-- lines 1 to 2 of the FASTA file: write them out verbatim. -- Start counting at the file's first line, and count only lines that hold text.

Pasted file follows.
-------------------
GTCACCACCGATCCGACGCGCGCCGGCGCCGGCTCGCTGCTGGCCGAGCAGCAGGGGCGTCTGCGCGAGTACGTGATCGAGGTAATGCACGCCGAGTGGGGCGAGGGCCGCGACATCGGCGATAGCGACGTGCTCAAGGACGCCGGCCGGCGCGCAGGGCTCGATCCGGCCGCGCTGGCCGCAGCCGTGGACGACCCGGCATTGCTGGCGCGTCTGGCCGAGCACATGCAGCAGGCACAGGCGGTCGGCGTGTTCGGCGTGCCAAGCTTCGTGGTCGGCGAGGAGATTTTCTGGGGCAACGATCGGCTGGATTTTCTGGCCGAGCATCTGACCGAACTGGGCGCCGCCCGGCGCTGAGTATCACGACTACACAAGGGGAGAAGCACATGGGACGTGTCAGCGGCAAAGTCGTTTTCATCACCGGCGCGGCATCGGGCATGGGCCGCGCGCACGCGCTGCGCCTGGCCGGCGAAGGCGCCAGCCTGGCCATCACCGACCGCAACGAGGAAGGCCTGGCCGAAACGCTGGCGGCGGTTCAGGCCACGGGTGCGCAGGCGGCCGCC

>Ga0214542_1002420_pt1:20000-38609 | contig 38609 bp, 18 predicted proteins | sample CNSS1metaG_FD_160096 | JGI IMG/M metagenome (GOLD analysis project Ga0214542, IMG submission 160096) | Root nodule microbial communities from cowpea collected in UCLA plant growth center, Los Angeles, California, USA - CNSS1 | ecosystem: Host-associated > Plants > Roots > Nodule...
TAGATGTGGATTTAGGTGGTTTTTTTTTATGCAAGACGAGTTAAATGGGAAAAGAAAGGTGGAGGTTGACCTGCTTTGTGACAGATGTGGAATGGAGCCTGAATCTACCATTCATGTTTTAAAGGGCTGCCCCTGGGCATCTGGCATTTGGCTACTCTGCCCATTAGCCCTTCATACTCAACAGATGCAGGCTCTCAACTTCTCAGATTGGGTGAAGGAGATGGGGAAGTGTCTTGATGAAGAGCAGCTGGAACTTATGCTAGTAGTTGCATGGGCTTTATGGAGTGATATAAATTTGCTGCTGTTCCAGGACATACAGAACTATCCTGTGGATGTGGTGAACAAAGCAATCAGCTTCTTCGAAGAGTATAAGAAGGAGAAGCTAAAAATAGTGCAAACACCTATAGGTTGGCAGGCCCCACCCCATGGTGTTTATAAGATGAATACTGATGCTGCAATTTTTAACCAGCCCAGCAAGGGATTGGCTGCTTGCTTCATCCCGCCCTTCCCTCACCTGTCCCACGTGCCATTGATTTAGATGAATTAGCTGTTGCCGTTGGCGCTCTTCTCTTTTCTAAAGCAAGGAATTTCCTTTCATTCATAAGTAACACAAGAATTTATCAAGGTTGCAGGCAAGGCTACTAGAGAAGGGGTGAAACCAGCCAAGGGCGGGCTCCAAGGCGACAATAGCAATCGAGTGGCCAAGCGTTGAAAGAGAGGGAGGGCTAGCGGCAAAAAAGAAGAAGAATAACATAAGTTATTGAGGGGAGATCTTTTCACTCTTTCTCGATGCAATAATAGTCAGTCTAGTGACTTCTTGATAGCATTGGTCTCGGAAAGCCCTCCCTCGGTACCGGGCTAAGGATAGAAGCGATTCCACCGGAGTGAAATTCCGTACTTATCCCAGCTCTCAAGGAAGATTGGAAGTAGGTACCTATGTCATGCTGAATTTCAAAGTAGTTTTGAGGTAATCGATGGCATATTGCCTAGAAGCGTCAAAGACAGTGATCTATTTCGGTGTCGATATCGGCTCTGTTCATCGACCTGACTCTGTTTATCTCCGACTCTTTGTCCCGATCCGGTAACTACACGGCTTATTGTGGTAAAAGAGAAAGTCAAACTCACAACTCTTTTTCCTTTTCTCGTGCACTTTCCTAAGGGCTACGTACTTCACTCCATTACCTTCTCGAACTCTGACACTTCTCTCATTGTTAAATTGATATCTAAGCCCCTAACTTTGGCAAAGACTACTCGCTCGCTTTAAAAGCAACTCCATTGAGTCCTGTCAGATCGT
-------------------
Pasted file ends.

GTCACCACCGATCCGACGCGCGCCGGCGCCGGCTCGCTGCTGGCCGAGCAGCAGGGGCGTCTGCGCGAGTACGTGATCGAGGTAATGCACGCCGAGTGGGGCGAGGGCCGCGACATCGGCGATAGCGACGTGCTCAAGGACGCCGGCCGGCGCGCAGGGCTCGATCCGGCCGCGCTGGCCGCAGCCGTGGACGACCCGGCATTGCTGGCGCGTCTGGCCGAGCACATGCAGCAGGCACAGGCGGTCGGCGTGTTCGGCGTGCCAAGCTTCGTGGTCGGCGAGGAGATTTTCTGGGGCAACGATCGGCTGGATTTTCTGGCCGAGCATCTGACCGAACTGGGCGCCGCCCGGCGCTGAGTATCACGACTACACAAGGGGAGAAGCACATGGGACGTGTCAGCGGCAAAGTCGTTTTCATCACCGGCGCGGCATCGGGCATGGGCCGCGCGCACGCGCTGCGCCTGGCCGGCGAAGGCGCCAGCCTGGCCATCACCGACCGCAACGAGGAAGGCCTGGCCGAAACGCTGGCGGCGGTTCAGGCCACGGGTGCGCAGGCGGCCGCC

>Ga0214542_1002420_pt1:20000-38609 | contig 38609 bp, 18 predicted proteins | sample CNSS1metaG_FD_160096 | JGI IMG/M metagenome (GOLD analysis project Ga0214542, IMG submission 160096) | Root nodule microbial communities from cowpea collected in UCLA plant growth center, Los Angeles, California, USA - CNSS1 | ecosystem: Host-associated > Plants > Roots > Nodule...